Report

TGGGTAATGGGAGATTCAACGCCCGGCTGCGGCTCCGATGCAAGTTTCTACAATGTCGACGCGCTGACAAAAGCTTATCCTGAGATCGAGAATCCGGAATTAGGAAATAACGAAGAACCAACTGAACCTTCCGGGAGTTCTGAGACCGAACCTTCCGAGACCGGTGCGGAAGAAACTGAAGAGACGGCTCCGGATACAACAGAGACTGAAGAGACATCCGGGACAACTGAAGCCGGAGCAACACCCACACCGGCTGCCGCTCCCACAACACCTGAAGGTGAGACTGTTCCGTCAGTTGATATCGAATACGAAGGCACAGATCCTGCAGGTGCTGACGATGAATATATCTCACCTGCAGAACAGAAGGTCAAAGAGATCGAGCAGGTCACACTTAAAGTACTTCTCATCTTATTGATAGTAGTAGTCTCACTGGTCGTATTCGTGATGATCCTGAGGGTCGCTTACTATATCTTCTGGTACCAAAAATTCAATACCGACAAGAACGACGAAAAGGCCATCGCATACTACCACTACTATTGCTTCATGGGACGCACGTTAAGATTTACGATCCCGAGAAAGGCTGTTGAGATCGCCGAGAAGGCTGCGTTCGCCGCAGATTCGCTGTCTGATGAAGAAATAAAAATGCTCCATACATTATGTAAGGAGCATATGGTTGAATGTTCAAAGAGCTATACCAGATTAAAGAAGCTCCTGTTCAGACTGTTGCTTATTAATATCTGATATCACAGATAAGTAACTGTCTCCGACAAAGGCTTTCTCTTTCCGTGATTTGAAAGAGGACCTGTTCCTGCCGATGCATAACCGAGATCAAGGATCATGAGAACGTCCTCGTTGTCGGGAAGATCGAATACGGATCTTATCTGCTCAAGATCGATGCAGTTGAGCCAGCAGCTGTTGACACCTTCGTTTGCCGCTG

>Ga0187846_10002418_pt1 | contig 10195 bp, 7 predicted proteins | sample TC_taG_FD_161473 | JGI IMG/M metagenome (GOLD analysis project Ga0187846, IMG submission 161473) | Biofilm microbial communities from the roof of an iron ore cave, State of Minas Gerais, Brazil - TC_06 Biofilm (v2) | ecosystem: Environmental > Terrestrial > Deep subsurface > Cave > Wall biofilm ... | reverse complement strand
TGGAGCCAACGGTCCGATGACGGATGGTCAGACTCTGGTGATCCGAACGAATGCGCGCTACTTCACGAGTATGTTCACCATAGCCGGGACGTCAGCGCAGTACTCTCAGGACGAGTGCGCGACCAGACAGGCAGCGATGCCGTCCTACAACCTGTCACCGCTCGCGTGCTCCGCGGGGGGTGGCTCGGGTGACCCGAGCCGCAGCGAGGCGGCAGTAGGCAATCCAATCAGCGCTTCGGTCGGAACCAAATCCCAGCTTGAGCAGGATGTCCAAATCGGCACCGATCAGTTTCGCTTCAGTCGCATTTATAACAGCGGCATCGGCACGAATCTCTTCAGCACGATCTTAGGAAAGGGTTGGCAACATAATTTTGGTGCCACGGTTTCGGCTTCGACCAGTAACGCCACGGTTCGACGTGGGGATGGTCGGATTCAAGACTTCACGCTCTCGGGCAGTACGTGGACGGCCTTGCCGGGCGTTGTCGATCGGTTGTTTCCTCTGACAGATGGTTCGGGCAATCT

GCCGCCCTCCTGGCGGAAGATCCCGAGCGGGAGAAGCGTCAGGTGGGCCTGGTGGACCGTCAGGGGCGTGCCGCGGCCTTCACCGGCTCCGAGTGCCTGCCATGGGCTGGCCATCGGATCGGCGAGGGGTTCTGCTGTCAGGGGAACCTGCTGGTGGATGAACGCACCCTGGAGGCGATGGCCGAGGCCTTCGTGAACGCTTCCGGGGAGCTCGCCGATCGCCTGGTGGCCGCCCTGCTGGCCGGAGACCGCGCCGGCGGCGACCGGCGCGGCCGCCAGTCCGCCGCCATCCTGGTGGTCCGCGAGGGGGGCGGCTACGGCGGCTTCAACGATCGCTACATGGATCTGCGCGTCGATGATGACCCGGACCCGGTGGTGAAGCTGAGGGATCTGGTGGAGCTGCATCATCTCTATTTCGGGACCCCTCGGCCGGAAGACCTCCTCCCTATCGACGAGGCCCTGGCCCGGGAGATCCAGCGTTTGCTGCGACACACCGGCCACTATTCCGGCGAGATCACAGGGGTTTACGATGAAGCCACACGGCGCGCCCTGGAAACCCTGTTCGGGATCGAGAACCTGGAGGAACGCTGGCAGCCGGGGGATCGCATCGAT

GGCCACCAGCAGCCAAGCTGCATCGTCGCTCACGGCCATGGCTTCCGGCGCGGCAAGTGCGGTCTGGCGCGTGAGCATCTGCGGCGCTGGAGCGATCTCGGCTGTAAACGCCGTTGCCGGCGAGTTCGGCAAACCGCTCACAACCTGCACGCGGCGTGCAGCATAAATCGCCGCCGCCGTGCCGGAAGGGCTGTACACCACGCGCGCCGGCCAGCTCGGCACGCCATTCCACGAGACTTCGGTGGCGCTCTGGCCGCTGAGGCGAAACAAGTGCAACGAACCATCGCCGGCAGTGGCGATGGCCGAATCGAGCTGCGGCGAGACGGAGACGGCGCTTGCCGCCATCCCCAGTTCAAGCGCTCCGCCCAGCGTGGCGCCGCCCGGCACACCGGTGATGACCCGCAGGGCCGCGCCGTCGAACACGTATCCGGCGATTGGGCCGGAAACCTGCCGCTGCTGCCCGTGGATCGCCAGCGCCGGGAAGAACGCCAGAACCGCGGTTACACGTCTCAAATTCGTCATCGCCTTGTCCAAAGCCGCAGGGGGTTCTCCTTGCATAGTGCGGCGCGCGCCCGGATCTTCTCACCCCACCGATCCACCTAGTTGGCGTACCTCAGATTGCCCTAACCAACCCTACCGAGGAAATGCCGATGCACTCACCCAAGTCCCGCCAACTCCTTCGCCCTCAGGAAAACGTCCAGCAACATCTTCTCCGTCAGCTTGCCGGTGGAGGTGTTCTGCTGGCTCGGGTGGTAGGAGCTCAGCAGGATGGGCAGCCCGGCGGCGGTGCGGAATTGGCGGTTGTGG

Comparison of Bayesian and Frequentist Meta-Analytical Approaches for Analyzing Time to Event Data By Brenda Crowe (Joint work with Monica Bennett, Karen Price, James Stamey and John Seaman Jr) Midwest Biopharmaceutical Statistics Workshop 2014 21 May 2014 MBSW 2 Outline • Background/motivation • Overview of results for rare events (mainly for binary data) • Simulation study (time to event data) • • • • Methods, parameters Software Results Discussion, recommendations • References 21 May 2014 MBSW 3 Definition Meta-analysis (MA) refers to the combining of evidence from relevant studies using appropriate statistical methods to allow inferences to be made to the population of interest. (Definition from FDA’s 2013 white paper on meta-analysis http://www.fda.gov/downloads/Drugs/NewsEvents/UCM372069.pdf) 21 May 2014 MBSW 4 Background/Motivation • Lots of literature comparing MA methods for binary data • E.g., Sweeting et al. (2004, 2006), Bradburn et al. (2007) • Not much for time-to-event data, though anticipate problems similar to binary data 21 May 2014 MBSW 5 Background/Motivation • December 2008 FDA issued a guidance for assessing cardiovascular (CV) risk in diabetes drugs. • The guidance requires that the upper limit of the 2-sided 95% confidence interval for the risk ratio be less than 1.8 prior to submission and less than 1.3 after submission. • This can be shown by performing a metaanalysis of phase 2 and 3 clinical trials and if these are insufficient, a large safety trial must be conducted. 21 May 2014 MBSW 6 Background/Motivation: Our Research • Used simulation study to compare the performance of several meta-analytic approaches in the survival analysis context. • Considered two frequentist approaches and a Bayesian approach with and without informative prior. 21 May 2014 MBSW 7 Overview of statistical challenges and considerations for analysis of rare adverse events Mostly for Binary Data 21 May 2014 MBSW 8 Statistical Issues with Meta-analysis of Rare/Sparse Adverse Event Data • Standard inferences for meta-analysis rely on large sample approximations. They may not be accurate and reliable when number of events is low. • Zero events observed in one or both treatment arms for some studies • Low power to detect heterogeneity (especially when the number of studies is modest) 21 May 2014 MBSW 9 Metrics and Methods MBSW 10 Metric Choices Binary outcomes • • • • risk difference (RD), arcsin risk difference* risk ratio (RR), odds ratio (OR) Time to event: hazard ratio, … * The arcsin link is not often used in clinical trials, but it is the asymptotically variance-stabilizing transformation for the binomial distribution. This link is studied by, for example, Rücker et al. (2009). 21 May 2014 MBSW 11 Behavior When Zero Events Occur in One or Both Arms of a Study Difference Metrics • Risk difference is defined but its variance = 0 for total zero studies • Arcsin difference and its variance are defined Relative Metrics • Log odds ratio and log risk ratio are undefined (as are their variances) • Hazard ratio and its variance are undefined Note: methods for combining studies have different properties for handling zero events 21 May 2014 MBSW 12 Common Binary Meta-analysis Methods Important: Stratify by study Fixed Effect* • Inverse variance (IV) • Mantel Haenszel (MH) • Peto • Logistic Regression • Exact stratified odds ratio • Exact stratified risk difference (Tian et al., 2009) Random Effects* • Inverse variance: Use a method to estimate the among-study variance such as method of moments (DerSimonian Laird [DSL]), anova (Hedges and Olkin) • Mixed effects logistic regression *There are Bayesian versions of many of these methods. See, for example, Higgins and Spiegelhalter (2002). The paper includes some WinBugs code. See Deeks and Higgins (2010) for a concise overview of most of the non-Bayesian methods. 21 May 2014 MBSW 13 What do People do with Zero Cells • Use a method that can handle zeros (e.g., MH risk difference, arcsin difference, Bayesian) • Exclude studies with zero cells (more likely for relative metrics) • Collapse ‘small’ studies with a similar randomization allocation ratio (Nissen, 2010) • Use a continuity correction 21 May 2014 MBSW 14 Continuity Corrections (3 Ways) 1. Constant • Add 0.5 (or some other fixed constant) to each cell 2. Treatment arm continuity correction • Choose a proportionality constant k • Add k / (Sample size for Opposite Treatment Arm) to each cell • May be less biased in presence of severe imbalance 3. Empirical continuity correction • Based on an empirical estimate of the pooled effect size using the non-zero event studies Sweeting et al, Stat in Med, 2004 and 2006 21 May 2014 MBSW 15 Which Method is Best? It depends on . . . • Number of studies • Sample size per trial and arm • Event rate • Amount of heterogeneity Note: None of the 2 major simulation studies (Bradburn et al., Sweeting et al.) assessed risk ratio. 21 May 2014 MBSW 16 Comparison of Binary Methods (Excludes RR Methods) for Sparse Data • Alternative CCs perform better than the constant • IV (OR and RD) and DSL (OR and RD) perform v. poorly • Peto method performed well for very low event rates, but bias increases with greater group imbalance and larger treatment effect • MH OR with no CC or alternative CC, logistic regression, exact stratified and Bayesian fixed effects perform fairly well (event rates >= 0.5% to 1% of the sample sizes studied in Sweeting and Bradburn) • MH RD has low bias and low power for very sparse data See Sweeting, 2004 & 2006 and Bradburn, 2007 for further info Simulation Study Meta-analytical approaches for analyzing time to event data Overview of Methods 1. Standard Cox proportional hazards (CPH) 2. CPH with Firth correction term (penalized likelihood) 3. Bayesian CPH (with and without informative prior) • All methods model two treatment arms and stratify by study 21 May 2014 MBSW 19 Cox Proportional Hazards • The proportional hazards survival model for patient i in study j is H ij t 0 j (t ) exp( βxij ) • • • • i = 1, … , ns j = 1, … , s λ0j(t) is the baseline hazard for study j xij = 1 if patient i in study j is on treatment and xij = 0 otherwise • β is the log hazard ratio. 21 May 2014 MBSW 20 CPH with Firth Correction • When events are rare the problem of monotone likelihood can be encountered. • Estimates may not be available due to lack of convergence. • Estimates may be imprecise and have large standard errors. • Firth (1993) developed a penalization method used to reduce bias in maximum likelihood parameter estimates. • Heinze and Schemper (2001) adapted the Firth method to be used with the Cox model. 21 May 2014 MBSW 21 Bayesian CPH • Basic model assumes constant baseline hazard over time and specifies prior distributions for λ and β. Hij t 0 j exp(βxij ) ~ Normal(, ) 2 0 j ~ Gamma(a, b) 21 May 2014 MBSW 22 Study Designs for Simulation • 3 phase 2 studies: • n0 = 50, n1 = 150, duration = 90 days • 3 phase 3 studies: • n0 = 250, n1 = 500, duration = 1 year • 1 outcome study: Included in the 1st meta-analysis study grouping Included in the 2nd study grouping • n0 = 3500, n1 = 3500, duration = 2 years 21 May 2014 MBSW 23 Simulation Design/Parameters • For each meta-analysis study grouping the following factorial design is used. • 1000 data sets are generated for each of the scenarios. • Three hazard ratios and three baseline event rates were used • HR = 1.0, 1.3, 1.8 • λ0 = 0.01, 0.02; 0.05 (events/person year) • 10% uniform dropout rate 21 May 2014 MBSW 24 Simulation Design/Parameters • Two study groupings 1. All phase 2 and 3 (with 4 analysis methods) 2. All 7 studies (with 3 analysis methods) • Exponential distribution for data generation (constant hazard over time). 21 May 2014 MBSW 25 Bayesian Parameters 1. Diffuse priors • Lambda0j ~gamma(0.01, 0.01) • Beta~normal(0,1000) 2. More informative priors • Used shape parameter for gamma prior = 0.01, 0.02 and 0.05 for corresponding event rates • Rate parameter = 1 • For log hazard ratio, for exp(beta) = 1.0, prior mean = 0 • For exp(beta) = 1.3, prior mean was 0.25 and for exp(beta)=1.5, prior mean was 0.5 Used prior variance of 2 for each. Informative priors were only used for first study grouping. 21 May 2014 MBSW 26 SAS 9.2 • PROC PHREG proc phreg data=meta.gendata; strata=study; *use FIRTH option to perform Firth correction; model time*event(0) = treatment / firth; *use BAYES statement for Bayesian analysis; bayes seed=1 initial = NBI= NMC= coeffprior= run; 21 May 2014 MBSW plots= ; 27 R • coxph{survival} • coxph(Surv(time,event)~ treatment + strata(study), data=gendata) • coxphf{coxphf} • coxphf(Surv(time,event)~ treatment + strata(study), data=gendata) • For the Bayesian methods WinBUGS or OpenBUGS can be used. • The models for the Bayesian methods are based on the model in the “Leuk: survival analysis using Cox regression” example in WinBUGS. 21 May 2014 MBSW 28 Simulation Results Standardized Bias Plots: Meta-analysis of Phase 2 and 3 Trials. Firth gives best results (closest to zero bias line) in all situations. 21 May 2014 MBSW 30 95% CI Coverage Plots : Metaanalysis of Phase 2 and 3 Trials Bayes with informative prior has overly high coverage in all scenarios (as do CPH and Firth, but they have less bad). Bayes with diffuse prior has lower coverage than desired, with exception of one scenario (lambda = 0.05), which may be because of the bias seen on previous slide 21 May 2014 MBSW 31 Proportion of Upper Bounds Less Than 1.8: Meta-analysis of All Phase 2 and 3 Studies For true log HR = 0 and 0.262 (HR = 1, 1.3), higher proportions are better. For true HR = 1.8, lower are better. Firth does well/best in all situations. 21 May 2014 MBSW 32 Standardized Bias Plots : Meta-analysis of all Studies All methods have std. bias close to zero, with exception of Bayesian method, where drops to -0.1for HR = 1.8. 21 May 2014 MBSW 33 95% CI Coverage Plots : Meta-analysis of all Studies Coverage in most scenarios is between 0.94 and 0.96. Exceptions are when true log HR = 0. E.g., Bayes and CPH have coverage = 0.935 when baseline event rate is 0.01. 21 May 2014 MBSW 34 Proportion of Upper Bounds less than 1.8: Meta-analysis of All Studies. All methods perform well. 21 May 2014 MBSW 35 Concluding Remarks: Time to Event Data • Based on the scenarios we studied, the Firth correction to the CPH is a good option for analyzing time-to-event data when the baseline event rate is low. • For Bayesian method, informative prior reduces the bias of the estimated log HR. • However a misspecified prior makes the situation worse (results not shown) • With larger number of events there is not a big difference between the methods. 21 May 2014 MBSW 36 Concluding Remarks: Binary Data • IV and DSL poor choices for rare events • If need continuity correction, adding a constant to each cell is not the best choice • Would Firth correction be good for binary data? 21 May 2014 MBSW 37 References • • • • • • • • Bender, R., Augustin, T., & Blettner, M. (2005). Generating survival times to simulate Cox proportional hazards models. Stat Med, 24(11), 1713-1723. doi: 10.1002/sim.2059 Bennett, M. M., Crowe, B. J., Price, K. L., Stamey, J. 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